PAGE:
Campaign season is ramping up once again, and with that, floods of emails asking for donations from the Presidential campaigns all the way down to local city and county elections, not to mention all of the amendment groups.
Little, though, is asked of the individual. In fact, many people are unable to give out of their pocket book, but would absolutely love to give their time, if only they were asked.
As the Field Director of Health Care for All—Minnesota, I spend most of my day recruiting, wrangling, and thanking volunteers. In other words, asking the people who can give their time to help in my organization.
Here are some tips for getting the best volunteers in your organization:
Where the heck are they?
The first step is to identify what you need your volunteers to do. It doesn’t make sense to have someone who doesn’t like doing data entry sit at a computer for three hours plugging and chugging. You need to tailor your volunteer task to the specific volunteer. Once you know what you need your volunteers to do, you can start identifying those who fit the role. Every organization stores names and volunteer interests differently, but do not hesitate to mine your network for friends or colleagues who are not heavily invested in your organization but may want to help you out.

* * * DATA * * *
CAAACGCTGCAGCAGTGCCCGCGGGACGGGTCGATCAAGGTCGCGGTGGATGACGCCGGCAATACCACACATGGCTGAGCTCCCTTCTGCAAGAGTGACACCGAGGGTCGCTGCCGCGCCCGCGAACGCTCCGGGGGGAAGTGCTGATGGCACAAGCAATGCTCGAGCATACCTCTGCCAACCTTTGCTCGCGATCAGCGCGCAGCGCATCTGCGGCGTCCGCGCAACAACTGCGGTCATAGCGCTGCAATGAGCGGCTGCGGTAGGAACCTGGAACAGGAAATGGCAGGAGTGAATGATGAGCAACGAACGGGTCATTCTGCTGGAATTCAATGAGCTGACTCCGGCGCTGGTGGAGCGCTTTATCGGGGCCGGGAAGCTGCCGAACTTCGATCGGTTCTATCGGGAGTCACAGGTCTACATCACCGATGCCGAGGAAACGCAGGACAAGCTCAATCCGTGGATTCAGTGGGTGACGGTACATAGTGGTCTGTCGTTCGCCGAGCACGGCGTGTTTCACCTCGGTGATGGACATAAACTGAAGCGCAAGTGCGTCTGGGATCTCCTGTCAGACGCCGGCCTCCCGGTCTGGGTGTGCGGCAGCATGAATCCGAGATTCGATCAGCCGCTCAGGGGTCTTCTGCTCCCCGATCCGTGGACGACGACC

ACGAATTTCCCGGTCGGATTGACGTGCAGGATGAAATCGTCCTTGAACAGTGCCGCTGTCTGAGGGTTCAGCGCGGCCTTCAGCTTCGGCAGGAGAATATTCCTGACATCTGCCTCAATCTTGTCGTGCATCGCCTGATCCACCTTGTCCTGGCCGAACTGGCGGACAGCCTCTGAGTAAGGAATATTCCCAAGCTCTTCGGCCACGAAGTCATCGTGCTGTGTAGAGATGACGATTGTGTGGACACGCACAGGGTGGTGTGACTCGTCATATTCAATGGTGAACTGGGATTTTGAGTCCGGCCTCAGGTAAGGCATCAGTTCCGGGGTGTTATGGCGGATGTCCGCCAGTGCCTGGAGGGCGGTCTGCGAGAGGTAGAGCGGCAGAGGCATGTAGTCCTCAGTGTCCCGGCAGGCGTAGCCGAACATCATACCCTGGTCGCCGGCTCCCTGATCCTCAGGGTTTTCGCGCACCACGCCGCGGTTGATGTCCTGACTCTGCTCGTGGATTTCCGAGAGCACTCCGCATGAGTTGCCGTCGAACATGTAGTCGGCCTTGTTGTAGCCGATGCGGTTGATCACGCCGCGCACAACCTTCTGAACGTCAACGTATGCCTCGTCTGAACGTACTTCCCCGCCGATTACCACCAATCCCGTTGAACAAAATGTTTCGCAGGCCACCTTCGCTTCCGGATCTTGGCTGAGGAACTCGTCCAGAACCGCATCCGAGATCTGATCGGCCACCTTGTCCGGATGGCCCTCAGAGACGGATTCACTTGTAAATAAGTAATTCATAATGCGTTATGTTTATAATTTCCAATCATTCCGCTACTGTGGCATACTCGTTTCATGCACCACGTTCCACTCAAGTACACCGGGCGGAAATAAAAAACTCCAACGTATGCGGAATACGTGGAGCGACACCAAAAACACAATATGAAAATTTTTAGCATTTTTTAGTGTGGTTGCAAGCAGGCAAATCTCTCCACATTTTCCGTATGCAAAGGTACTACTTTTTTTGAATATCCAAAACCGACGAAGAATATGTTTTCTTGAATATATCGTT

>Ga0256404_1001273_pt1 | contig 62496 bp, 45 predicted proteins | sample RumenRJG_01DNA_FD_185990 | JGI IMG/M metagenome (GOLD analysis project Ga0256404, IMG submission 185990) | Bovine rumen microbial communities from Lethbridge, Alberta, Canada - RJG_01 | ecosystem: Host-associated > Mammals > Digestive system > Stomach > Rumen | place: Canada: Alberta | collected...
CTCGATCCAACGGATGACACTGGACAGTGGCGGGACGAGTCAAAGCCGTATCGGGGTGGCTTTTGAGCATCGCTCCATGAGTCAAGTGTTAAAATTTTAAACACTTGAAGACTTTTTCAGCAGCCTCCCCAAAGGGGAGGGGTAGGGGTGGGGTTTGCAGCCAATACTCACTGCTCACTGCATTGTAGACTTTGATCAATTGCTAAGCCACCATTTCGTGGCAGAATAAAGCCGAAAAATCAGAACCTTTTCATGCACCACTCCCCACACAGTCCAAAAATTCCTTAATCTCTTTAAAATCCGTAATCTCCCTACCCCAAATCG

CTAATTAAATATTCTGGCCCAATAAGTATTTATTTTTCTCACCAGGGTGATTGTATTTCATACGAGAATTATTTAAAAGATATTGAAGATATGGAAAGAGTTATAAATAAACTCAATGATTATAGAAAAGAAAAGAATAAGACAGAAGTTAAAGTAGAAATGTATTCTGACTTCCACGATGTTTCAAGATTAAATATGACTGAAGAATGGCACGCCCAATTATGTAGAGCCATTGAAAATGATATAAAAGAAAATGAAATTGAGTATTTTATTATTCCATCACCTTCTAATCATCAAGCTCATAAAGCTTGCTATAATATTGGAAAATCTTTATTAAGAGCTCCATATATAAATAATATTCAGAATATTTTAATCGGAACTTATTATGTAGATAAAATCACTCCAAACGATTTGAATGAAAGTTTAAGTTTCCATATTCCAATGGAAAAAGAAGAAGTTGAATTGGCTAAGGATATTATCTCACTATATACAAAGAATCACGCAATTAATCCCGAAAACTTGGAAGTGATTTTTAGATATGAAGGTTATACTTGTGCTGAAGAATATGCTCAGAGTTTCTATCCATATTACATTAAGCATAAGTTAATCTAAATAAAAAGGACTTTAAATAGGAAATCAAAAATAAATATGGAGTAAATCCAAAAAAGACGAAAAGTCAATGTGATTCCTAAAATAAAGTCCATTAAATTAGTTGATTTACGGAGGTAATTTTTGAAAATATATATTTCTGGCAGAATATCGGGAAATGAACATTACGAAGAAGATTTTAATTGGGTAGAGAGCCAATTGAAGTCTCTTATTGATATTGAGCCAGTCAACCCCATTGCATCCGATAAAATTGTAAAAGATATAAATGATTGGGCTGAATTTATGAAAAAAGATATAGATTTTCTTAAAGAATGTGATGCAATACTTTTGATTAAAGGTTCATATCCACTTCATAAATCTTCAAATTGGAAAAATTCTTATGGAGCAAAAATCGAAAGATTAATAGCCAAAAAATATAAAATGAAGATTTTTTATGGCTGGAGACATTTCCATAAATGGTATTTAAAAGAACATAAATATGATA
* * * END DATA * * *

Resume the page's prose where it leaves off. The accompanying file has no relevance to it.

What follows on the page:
Make like Don Draper and pitch it.
Prioritize what you are asking for. Pick the one or two most important tasks. Avoid overwhelming potential volunteers. Sell it! Give your volunteers a reason to volunteer. The fact that they are on an organization’s mailing list is enough to get them to volunteer most of the time, but not always. Create a sense of urgency and get a commitment on the spot.
Chin up, partner.
Don’t be afraid of a little rejection. People are busy. Just because they say no to the task at hand it doesn’t mean they stopped caring about your organization. Perhaps they don’t feel adequately suited to the task you asked of them. Ask them if there is a different way they would prefer to help. Also, don’t forget that you have tons of other people who are raring to help your organization out. You need to be in a good mood for the next potential volunteer you are going to talk to.
Follow up, follow up, follow up. That is the name of the game. Get on the phone a couple days ahead of time to confirm they know where to go, what they will be doing, and to answer any questions they might have. There is no worse feeling than having a table at an event with no volunteers there to help staff it. Also, if you have cancellations, this will give you an opportunity to find replacements.
There you have it. If all goes well, your office will be buzzing with volunteer activity. All of those names you collected at May Day will be in your database, and all of the volunteer shifts at the State Fair will be full.
And while I'm at it, here’s another helpful resource to help you recruit volunteers.